Dinoflagellate Cysts in Coastal Sediments as Indicators of Eutrophication: A Case of Gwangyang Bay, South Sea of Korea SCIE SCOPUS

DC Field Value Language
dc.contributor.author Kim, So-Young -
dc.contributor.author Moon, Chang-Ho -
dc.contributor.author Cho, Hyun-Jin -
dc.contributor.author Lim, Dhong-Il -
dc.date.accessioned 2020-04-20T09:40:08Z -
dc.date.available 2020-04-20T09:40:08Z -
dc.date.created 2020-01-28 -
dc.date.issued 2009-11 -
dc.identifier.issn 1559-2723 -
dc.identifier.uri https://sciwatch.kiost.ac.kr/handle/2020.kiost/4241 -
dc.description.abstract Diatom densities in the surface water and dinoflagellate cysts in bottom sediments of Gwangyang Bay were studied to determine changes in the phytoplankton community structure in response to anthropogenic eutrophication and to assess the use of dinoflagellate cysts as indicators of coastal eutrophication. Our results show that, in nutrient-enriched environments, diatoms are particularly benefited from the nutrients supplied and, as a consequence, heterotrophic dinoflagellates that feed on the diatoms can be more abundant than autotrophic dinoflagellates. In short-core sediment records, a marked shift in autotrophic-heterotrophic dinoflagellate cyst compositions occurred at a depth of approximately 9-10 cm corresponding to the timing of the 1970s industrialization around Gwangyang Bay. This tentatively indicates that diatom and dinoflagellate communities here have undergone a considerable change mainly due to increased nutrient loadings from both domestic sewage effluent and industrial pollution. Our study suggests a possible potential use of dinoflagellate cysts in providing retrospective information on the long-term effects of coastal eutrophication. -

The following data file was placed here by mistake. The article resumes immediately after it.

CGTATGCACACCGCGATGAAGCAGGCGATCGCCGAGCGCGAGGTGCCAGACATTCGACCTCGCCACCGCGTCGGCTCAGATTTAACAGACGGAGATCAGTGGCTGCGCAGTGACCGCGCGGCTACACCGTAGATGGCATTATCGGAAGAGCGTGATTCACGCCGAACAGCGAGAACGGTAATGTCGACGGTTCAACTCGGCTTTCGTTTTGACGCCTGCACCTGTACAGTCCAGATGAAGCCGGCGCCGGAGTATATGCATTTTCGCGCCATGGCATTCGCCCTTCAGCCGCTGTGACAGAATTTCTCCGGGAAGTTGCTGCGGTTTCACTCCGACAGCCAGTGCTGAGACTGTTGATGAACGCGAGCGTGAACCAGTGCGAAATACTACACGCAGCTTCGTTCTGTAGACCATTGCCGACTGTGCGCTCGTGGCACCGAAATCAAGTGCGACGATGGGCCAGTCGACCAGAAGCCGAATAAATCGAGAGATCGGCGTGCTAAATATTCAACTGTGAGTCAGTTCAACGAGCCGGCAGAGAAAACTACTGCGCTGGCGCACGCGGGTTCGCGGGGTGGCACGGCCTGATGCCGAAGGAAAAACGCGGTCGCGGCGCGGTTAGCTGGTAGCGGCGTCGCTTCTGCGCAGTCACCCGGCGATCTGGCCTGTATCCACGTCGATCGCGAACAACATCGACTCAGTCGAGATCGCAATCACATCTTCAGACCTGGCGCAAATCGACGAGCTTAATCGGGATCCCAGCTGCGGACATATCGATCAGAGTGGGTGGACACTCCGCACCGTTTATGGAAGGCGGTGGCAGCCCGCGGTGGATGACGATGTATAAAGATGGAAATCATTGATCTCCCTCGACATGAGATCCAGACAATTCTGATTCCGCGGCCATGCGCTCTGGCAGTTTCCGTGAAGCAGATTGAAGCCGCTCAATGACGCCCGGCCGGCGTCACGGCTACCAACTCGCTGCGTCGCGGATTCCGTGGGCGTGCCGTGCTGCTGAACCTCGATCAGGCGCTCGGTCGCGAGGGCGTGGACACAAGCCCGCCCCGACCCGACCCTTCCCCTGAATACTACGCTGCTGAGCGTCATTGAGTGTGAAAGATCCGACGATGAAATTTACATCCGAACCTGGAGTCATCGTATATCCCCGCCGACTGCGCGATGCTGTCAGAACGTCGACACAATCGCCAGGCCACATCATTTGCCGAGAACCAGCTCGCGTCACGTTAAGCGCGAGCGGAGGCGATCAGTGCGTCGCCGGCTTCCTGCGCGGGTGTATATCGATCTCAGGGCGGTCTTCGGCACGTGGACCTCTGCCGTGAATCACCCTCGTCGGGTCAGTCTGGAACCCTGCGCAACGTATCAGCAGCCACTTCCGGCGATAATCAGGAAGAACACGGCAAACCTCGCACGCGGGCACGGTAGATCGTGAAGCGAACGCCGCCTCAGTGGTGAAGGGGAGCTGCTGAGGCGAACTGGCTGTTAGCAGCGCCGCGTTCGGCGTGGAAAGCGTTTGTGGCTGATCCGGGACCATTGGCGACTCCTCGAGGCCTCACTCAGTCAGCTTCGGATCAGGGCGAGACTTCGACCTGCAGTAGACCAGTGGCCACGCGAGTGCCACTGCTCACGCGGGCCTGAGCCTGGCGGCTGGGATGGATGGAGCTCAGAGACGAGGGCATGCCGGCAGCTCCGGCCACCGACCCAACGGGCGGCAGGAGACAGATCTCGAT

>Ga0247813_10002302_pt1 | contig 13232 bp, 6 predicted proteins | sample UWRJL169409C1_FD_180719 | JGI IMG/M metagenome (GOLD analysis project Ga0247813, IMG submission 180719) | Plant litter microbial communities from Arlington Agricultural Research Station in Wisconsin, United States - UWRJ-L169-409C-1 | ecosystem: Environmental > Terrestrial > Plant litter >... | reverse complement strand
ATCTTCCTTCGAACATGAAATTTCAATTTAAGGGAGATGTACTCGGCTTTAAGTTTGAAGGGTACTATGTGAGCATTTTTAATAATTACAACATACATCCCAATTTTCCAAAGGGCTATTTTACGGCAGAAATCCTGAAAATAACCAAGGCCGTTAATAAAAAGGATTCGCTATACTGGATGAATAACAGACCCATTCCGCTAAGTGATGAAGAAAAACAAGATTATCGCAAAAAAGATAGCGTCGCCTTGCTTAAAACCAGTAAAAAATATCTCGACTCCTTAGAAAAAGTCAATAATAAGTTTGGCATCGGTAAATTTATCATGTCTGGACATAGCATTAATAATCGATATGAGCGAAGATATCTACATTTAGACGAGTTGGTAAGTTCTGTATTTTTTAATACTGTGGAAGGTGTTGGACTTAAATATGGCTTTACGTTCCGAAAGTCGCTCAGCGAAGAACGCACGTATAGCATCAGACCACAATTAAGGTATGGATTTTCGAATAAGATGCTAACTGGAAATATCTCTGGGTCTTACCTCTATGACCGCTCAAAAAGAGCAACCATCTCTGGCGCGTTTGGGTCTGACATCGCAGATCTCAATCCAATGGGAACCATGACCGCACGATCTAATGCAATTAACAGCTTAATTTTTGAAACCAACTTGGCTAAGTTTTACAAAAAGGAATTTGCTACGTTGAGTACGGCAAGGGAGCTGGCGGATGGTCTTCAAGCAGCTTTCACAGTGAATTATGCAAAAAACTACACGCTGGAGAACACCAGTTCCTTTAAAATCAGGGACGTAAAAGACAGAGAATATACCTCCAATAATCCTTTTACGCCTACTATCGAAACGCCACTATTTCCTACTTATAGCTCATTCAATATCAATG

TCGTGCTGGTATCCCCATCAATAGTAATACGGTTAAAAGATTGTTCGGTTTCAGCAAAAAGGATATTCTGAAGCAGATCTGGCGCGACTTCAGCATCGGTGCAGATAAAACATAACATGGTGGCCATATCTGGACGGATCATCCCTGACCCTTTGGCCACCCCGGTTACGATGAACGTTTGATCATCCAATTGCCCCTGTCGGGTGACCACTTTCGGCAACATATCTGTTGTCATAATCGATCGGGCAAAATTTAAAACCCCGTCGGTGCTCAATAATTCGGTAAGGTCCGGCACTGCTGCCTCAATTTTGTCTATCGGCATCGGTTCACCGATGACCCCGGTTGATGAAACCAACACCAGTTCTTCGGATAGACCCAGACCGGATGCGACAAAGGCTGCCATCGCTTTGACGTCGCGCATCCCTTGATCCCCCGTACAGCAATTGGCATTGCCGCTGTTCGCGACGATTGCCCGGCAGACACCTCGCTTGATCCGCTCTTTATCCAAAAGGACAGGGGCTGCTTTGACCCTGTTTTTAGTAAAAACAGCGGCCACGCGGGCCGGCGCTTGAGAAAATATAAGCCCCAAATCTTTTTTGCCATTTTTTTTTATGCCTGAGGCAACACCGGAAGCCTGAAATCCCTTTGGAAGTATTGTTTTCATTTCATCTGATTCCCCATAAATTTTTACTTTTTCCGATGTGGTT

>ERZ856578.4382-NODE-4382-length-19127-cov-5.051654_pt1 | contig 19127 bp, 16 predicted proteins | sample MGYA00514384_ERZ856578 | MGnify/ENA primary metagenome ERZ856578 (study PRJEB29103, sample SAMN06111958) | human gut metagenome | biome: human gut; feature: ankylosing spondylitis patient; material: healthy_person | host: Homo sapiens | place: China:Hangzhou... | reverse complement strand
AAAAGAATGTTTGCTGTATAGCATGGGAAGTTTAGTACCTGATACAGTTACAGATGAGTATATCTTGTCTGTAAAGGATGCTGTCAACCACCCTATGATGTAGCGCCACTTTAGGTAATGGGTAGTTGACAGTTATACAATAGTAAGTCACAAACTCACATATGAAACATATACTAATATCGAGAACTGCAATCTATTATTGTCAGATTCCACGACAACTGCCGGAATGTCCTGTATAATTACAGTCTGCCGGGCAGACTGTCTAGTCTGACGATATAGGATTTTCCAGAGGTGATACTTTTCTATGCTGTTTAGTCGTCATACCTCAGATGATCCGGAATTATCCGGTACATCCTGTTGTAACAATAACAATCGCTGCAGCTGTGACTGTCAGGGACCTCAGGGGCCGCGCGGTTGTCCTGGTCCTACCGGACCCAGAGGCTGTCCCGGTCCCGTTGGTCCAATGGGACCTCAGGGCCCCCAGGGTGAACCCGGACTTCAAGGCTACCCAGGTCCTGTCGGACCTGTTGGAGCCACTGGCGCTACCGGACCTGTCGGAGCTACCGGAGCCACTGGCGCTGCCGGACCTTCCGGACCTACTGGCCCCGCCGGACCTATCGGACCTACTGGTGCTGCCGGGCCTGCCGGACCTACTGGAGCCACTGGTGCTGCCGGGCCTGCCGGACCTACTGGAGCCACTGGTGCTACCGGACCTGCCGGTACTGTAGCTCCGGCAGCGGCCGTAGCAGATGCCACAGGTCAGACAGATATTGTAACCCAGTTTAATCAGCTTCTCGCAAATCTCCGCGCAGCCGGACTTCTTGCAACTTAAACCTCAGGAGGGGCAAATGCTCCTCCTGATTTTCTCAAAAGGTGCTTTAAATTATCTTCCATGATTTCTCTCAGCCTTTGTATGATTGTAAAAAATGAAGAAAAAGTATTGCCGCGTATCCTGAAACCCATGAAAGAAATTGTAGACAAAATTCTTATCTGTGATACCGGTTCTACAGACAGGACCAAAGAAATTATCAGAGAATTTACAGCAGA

dc.description.uri 1 -
dc.language English -
dc.publisher SPRINGER -
dc.subject CHESAPEAKE BAY -
dc.subject SURFACE SEDIMENTS -
dc.subject GROWTH -
dc.subject PHYTOPLANKTON -
dc.subject PRODUCTIVITY -
dc.subject IRRADIANCE -
dc.subject SILICA -
dc.title Dinoflagellate Cysts in Coastal Sediments as Indicators of Eutrophication: A Case of Gwangyang Bay, South Sea of Korea -
dc.type Article -
dc.citation.endPage 1233 -
dc.citation.startPage 1225 -
dc.citation.title ESTUARIES AND COASTS -
dc.citation.volume 32 -
dc.citation.number 6 -
dc.contributor.alternativeName 김소영 -
dc.contributor.alternativeName 임동일 -
dc.identifier.bibliographicCitation ESTUARIES AND COASTS, v.32, no.6, pp.1225 - 1233 -
dc.identifier.doi 10.1007/s12237-009-9212-6 -
dc.identifier.scopusid 2-s2.0-70449581330 -
dc.identifier.wosid 000271398600016 -
dc.type.docType Article -
dc.description.journalClass 1 -
dc.subject.keywordPlus CHESAPEAKE BAY -
dc.subject.keywordPlus SURFACE SEDIMENTS -
dc.subject.keywordPlus GROWTH -
dc.subject.keywordPlus PHYTOPLANKTON -
dc.subject.keywordPlus PRODUCTIVITY -
dc.subject.keywordPlus IRRADIANCE -
dc.subject.keywordPlus SILICA -
dc.subject.keywordAuthor Eutrophication -
dc.subject.keywordAuthor Dinoflagellate cysts -
dc.subject.keywordAuthor Diatoms -
dc.subject.keywordAuthor Coastal zone -
dc.subject.keywordAuthor Gwangyang Bay sediments -
dc.relation.journalWebOfScienceCategory Environmental Sciences -
dc.relation.journalWebOfScienceCategory Marine & Freshwater Biology -
dc.description.journalRegisteredClass scie -
dc.description.journalRegisteredClass scopus -
dc.relation.journalResearchArea Environmental Sciences & Ecology -
dc.relation.journalResearchArea Marine & Freshwater Biology -
Appears in Collections:
South Sea Research Institute > Library of Marine Samples > 1. Journal Articles
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